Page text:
If there was any doubt about who the team to beat in the TVRA Varsity Football Division was Thursday morning, there wasn’t by the afternoon.
The Glendale HS Gemini and the Central Elgin Collegiate Institute Titans met in a possible preview of the Varsity Bowl with the Gemini running roughshod over the Titans from the first series of the game.
Glendale, who won the Varsity Bowl last season and haven’t surrendered any points in three games this year, defeated the Titans 58-0 Thursday afternoon at TD Waterhouse Stadium at Western University.
“Our guys played really well. It’s the best they’ve played since we’ve been coaching them. They were on today,” Gemini head coach Lee Janzen said. “Our line blocked well today and created a lot of gaps.”
The Gemini went up early - 15-0 in the first four minutes - and left no uncertainty about who was going to come away with the win after going up 22-0 after the first quarter. Running back Kyle Sinden had three of those touchdowns - two running and one receiving - while full back Oscar Reddecop had the other.
By the end of the first half, Glendale led 49-0 with three touchdowns by tight end Malachi Morris and an end zone recover off a kickoff. With the majority of their starters out of the game to start the second, Glendale added nine more points.
Despite coming away with a decisive win, Janzen said when the two teams meet down the road, it’ll be a closer game.
“Central Elgin won the (Varsity Bowl) year before us (in 2012). It was 27-3 last year (when we played) and it was a tight game,” he said. “I think it’ll be close game when we play them again and we’re going to see them again. I guarantee it.”
Since leaving the junior-senior football ranks in 2012, the Gemini have been undefeated in 12 Varsity Division games. In that time, they’ve only allowed 51 points - all last season - and have racked up 366 points; the type of video game numbers that would make fans of the Madden series jealous.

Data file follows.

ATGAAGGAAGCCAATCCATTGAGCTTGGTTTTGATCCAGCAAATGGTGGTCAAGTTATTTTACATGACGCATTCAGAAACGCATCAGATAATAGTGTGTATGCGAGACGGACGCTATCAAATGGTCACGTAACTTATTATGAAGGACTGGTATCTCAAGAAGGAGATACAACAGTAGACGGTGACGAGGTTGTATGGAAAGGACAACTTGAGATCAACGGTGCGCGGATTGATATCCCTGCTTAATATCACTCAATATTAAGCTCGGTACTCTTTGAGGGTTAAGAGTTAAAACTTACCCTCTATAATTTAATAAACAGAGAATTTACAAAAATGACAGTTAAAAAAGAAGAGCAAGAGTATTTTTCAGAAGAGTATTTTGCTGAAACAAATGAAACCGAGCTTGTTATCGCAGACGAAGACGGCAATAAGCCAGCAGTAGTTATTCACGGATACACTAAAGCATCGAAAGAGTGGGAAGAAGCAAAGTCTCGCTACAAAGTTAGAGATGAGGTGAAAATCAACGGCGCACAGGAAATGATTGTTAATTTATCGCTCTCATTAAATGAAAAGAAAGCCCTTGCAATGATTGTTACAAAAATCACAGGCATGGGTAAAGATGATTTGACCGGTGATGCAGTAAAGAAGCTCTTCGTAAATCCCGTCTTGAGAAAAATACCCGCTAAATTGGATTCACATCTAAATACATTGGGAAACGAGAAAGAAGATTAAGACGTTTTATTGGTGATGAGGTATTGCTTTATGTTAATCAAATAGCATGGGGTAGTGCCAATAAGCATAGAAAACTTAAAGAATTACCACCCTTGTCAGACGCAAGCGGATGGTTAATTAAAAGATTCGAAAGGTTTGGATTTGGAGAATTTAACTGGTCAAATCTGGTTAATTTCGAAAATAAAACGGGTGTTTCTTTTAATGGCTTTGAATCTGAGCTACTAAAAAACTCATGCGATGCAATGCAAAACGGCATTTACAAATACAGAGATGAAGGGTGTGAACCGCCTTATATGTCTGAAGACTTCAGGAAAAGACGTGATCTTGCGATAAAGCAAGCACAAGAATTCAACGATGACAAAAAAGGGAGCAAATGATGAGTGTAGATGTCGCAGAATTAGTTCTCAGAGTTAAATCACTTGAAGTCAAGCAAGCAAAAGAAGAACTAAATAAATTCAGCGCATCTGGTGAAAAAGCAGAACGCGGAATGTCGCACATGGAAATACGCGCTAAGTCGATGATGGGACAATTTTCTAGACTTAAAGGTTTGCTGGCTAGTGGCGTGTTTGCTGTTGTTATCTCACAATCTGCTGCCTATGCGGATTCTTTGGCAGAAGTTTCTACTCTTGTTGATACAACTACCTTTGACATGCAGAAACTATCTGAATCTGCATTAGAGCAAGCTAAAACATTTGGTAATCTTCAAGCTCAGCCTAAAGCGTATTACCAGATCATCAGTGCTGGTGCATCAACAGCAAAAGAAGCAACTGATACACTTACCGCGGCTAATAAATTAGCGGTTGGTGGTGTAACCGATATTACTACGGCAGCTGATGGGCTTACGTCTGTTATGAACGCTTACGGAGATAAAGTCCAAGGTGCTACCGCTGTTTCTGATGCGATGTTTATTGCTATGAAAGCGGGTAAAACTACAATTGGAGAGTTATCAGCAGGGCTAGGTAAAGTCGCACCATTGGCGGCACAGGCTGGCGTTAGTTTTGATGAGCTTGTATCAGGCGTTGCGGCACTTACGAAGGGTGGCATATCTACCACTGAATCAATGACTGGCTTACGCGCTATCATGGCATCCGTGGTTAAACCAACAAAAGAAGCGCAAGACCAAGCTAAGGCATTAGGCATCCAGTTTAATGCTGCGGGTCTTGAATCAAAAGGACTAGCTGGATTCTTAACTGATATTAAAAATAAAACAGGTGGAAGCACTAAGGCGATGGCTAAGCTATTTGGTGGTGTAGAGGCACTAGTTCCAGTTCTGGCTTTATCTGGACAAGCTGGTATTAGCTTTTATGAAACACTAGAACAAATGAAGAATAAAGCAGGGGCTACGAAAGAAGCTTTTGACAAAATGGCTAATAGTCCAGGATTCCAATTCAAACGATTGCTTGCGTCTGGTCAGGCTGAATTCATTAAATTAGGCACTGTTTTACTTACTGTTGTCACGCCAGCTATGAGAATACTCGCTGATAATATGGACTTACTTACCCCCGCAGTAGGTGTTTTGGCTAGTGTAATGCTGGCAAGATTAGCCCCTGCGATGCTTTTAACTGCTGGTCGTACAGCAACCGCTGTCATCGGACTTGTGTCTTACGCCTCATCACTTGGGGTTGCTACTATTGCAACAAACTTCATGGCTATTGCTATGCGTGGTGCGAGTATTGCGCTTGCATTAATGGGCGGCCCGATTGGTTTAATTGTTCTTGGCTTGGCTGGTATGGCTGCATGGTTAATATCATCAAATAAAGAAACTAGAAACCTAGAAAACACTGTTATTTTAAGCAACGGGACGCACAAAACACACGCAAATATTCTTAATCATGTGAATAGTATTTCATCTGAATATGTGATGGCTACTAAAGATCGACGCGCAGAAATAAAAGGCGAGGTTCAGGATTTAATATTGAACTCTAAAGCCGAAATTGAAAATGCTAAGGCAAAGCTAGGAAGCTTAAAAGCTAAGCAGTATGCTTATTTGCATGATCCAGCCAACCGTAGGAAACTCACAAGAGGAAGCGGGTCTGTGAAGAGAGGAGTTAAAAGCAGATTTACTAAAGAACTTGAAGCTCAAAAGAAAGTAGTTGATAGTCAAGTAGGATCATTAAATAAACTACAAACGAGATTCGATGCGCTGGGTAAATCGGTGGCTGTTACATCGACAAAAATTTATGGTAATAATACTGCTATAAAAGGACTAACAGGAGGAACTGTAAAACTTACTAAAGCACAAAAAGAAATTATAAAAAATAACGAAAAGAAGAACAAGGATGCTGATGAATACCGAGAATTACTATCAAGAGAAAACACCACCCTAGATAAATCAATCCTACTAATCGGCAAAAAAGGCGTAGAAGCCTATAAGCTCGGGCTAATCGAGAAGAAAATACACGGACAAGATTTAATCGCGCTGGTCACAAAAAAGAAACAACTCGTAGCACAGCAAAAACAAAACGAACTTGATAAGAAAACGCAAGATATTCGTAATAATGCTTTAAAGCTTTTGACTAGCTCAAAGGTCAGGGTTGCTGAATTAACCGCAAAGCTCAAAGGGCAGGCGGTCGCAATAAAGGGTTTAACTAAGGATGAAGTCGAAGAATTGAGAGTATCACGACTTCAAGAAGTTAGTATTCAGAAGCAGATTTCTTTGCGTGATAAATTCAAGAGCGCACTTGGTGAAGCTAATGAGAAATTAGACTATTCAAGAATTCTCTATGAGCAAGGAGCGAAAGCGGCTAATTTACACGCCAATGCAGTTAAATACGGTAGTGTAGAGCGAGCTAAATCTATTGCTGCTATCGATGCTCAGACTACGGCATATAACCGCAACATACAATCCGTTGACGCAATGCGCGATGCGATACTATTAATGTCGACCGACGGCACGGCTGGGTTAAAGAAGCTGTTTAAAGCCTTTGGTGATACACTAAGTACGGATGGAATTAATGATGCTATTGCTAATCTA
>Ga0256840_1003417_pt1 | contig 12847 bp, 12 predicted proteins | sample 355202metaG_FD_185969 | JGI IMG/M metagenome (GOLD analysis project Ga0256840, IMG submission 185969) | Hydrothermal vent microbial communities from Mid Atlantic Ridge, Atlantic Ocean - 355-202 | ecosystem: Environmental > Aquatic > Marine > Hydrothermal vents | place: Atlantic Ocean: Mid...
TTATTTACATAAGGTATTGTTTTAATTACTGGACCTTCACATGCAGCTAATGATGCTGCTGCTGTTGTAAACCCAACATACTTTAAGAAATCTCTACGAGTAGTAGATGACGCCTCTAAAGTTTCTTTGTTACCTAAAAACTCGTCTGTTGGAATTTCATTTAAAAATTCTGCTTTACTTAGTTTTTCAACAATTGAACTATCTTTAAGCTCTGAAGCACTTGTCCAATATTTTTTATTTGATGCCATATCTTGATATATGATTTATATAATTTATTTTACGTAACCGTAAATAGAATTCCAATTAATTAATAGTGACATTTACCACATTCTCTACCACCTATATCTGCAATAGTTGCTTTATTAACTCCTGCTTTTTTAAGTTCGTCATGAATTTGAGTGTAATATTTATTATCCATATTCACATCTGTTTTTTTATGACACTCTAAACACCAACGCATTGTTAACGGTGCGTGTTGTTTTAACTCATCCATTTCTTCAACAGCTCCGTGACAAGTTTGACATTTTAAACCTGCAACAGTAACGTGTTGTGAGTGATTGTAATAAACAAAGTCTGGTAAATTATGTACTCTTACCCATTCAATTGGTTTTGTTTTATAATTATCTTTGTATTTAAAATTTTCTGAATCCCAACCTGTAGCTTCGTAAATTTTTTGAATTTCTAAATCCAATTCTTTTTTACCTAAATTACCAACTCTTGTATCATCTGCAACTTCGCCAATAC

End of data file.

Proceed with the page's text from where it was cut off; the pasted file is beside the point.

With 59 players, the Gemini are set to remain in the Varsity Division for the foreseeable future, much to the disdain of the other seven teams. Although they’re at the top now, Janzen said as with any high school sport the ebb and flow can always change as players graduate.
“We don’t have the coaches and the numbers. There’s 59 guys here, but when you break it down to two teams, you’re down to 30-30,” he said. “We’ve committed to going varsity and we’re staying with the varsity model. It looks like most schools are going that way.
“Football goes in cycles. Right now we’re at the top, but I’ve been in the trough so we know it can switch in a year or two,” Janzen added.
With a record like the Gemini have, it can be easy to get ahead of themselves. But Janzen said the coaching has created an atmosphere of respect on the sidelines.
“They start getting ahead of themselves and we keep them grounded. We’re trying to create an atmosphere where we play hard, but respect our opponents. We’re not trying to bully teams,” he added. “We’re trying to play good ball and respect them. We had guys in Grade 10 that we’re developing that were able to play.”
The three blowouts to start the season have also let younger players get playing time and further develop their in-game skills.
“We’ve been working on our depth… We’ll start using younger guys that we haven’t used to teach them spots and get them into games to get them opportunities,” Janzen said. “It’s a really good group of guys who get it. They understand that after a quarter or two they might have to give up their spot, but they help coach them and help them get better.”